From Microphone to the Wire: Cultural change in 1970s and 1980s music writing

Graham, Stephen. 2019. From Microphone to the Wire: Cultural change in 1970s and 1980s music writing. Twentieth-Century Music, 16(3), pp. 531-555. ISSN 1478-5722 [Article]

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Abstract or Description

I take an intensive look in this article at localised cultural change that nevertheless serves as an applied instance of broader late-twentieth changes. Focusing mostly on British, white, and male musicians and music writers active in the improvised and experimental music scenes of the UK (and, to a lesser extent, US and Europe) across the 1970s and early-1980s, I identify clear shifts in taste, attitude, and practice. These shifts arc across what Ben Piekut calls the ‘mixed avant-garde’ of the 1960s to what I describe as the ‘unpop avant-garde’ of the late-1970s and 80s, in which influences from popular and non-western music play more significant roles than before and liminal, quasi-popular practices such as noise are in the emergence. I trace the emergence of the unpop avant-garde through various independent music publications from the period, most prominently Microphone, Musics, Collusion, Impetus, and Re/Search, using these published scene discourses as barometers of the musical atmosphere of the time.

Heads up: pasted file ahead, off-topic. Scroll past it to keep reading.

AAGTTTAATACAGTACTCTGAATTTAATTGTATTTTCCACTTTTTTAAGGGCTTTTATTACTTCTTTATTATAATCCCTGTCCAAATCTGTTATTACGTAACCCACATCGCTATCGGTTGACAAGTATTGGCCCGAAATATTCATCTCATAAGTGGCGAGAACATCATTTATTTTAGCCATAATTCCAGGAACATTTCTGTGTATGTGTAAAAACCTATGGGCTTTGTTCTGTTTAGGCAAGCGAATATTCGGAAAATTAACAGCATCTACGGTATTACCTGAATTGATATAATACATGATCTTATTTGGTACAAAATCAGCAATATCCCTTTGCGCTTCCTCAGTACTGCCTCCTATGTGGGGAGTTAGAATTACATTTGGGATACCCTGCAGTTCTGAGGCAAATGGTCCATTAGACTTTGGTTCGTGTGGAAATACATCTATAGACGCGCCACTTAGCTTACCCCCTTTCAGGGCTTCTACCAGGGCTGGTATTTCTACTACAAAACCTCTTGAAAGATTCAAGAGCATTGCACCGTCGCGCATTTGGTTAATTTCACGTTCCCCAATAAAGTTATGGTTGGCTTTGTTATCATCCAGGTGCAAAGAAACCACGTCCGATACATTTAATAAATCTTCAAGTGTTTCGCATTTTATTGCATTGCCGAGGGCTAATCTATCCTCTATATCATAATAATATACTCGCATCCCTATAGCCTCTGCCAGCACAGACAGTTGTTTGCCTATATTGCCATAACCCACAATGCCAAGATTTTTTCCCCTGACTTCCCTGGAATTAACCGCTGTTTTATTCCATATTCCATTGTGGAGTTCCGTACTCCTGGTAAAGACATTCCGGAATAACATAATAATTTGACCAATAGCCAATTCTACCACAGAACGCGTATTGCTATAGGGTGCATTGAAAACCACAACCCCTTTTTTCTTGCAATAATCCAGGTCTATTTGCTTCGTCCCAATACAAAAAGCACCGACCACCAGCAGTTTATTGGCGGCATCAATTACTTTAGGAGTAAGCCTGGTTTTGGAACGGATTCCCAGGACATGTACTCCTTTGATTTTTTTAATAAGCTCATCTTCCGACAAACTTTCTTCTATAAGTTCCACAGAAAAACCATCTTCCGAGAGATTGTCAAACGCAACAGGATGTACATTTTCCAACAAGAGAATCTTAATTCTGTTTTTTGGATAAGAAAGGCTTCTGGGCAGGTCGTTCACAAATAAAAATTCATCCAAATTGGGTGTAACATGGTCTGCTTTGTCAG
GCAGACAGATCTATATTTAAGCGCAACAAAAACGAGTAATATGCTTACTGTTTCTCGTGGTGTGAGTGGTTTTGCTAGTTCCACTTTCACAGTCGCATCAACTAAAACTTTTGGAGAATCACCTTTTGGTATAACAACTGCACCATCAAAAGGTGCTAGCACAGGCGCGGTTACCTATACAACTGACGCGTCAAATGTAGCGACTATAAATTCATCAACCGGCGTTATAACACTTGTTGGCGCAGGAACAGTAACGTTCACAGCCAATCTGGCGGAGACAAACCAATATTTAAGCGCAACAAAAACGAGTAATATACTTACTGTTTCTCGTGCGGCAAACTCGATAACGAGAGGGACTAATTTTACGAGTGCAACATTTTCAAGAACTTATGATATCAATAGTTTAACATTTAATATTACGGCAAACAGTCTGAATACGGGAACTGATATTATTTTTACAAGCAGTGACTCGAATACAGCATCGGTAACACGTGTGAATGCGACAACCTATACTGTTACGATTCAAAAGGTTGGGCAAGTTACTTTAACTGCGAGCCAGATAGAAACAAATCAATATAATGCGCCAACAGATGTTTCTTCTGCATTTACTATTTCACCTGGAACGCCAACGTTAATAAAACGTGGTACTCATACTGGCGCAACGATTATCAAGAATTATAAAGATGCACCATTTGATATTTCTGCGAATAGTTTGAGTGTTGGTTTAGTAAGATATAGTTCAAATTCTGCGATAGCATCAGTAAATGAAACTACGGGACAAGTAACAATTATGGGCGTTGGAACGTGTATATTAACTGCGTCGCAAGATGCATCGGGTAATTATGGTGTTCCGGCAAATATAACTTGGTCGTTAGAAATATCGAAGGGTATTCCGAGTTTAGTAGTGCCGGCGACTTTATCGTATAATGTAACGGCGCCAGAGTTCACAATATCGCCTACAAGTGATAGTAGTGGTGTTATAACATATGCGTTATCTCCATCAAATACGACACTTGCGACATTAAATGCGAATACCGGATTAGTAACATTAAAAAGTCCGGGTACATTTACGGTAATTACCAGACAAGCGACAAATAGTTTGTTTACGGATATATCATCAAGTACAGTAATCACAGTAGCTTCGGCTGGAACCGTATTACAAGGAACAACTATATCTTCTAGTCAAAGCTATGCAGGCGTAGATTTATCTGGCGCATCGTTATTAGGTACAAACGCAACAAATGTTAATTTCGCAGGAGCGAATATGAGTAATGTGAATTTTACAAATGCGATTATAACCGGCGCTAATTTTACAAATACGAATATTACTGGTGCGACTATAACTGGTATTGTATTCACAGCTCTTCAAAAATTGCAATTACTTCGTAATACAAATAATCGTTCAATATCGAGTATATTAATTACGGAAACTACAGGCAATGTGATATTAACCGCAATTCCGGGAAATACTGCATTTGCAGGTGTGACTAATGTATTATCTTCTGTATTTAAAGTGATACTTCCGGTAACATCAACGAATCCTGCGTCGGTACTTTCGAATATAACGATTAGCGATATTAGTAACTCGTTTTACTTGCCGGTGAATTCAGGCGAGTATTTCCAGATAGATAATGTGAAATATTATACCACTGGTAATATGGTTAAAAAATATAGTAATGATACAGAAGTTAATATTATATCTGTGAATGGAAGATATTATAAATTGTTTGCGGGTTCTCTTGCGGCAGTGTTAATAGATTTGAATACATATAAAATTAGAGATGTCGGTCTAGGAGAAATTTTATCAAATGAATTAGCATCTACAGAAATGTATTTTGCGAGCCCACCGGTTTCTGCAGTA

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avant-garde, experimental, music journalism

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2 September 2018Accepted
30 April 2019Published Online
October 2019Published

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Date Deposited:

12 Sep 2018 11:44

Last Modified:

29 Apr 2020 16:51

Peer Reviewed:

Yes, this version has been peer-reviewed.


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